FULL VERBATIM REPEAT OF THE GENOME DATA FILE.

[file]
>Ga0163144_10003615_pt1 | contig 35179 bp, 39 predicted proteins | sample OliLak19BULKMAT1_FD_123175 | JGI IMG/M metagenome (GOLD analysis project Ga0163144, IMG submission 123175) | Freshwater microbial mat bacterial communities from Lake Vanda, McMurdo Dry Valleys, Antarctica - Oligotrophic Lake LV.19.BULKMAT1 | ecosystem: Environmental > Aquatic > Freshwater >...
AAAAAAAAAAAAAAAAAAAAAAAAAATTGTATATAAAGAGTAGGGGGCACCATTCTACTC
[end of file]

>Ga0163144_10003615_pt1 | contig 35179 bp, 39 predicted proteins | sample OliLak19BULKMAT1_FD_123175 | JGI IMG/M metagenome (GOLD analysis project Ga0163144, IMG submission 123175) | Freshwater microbial mat bacterial communities from Lake Vanda, McMurdo Dry Valleys, Antarctica - Oligotrophic Lake LV.19.BULKMAT1 | ecosystem: Environmental > Aquatic > Freshwater >...
AAAAAAAAAAAAAAAAAAAAAAAAAATTGTATATAAAGAGTAGGGGGCACCATTCTACTC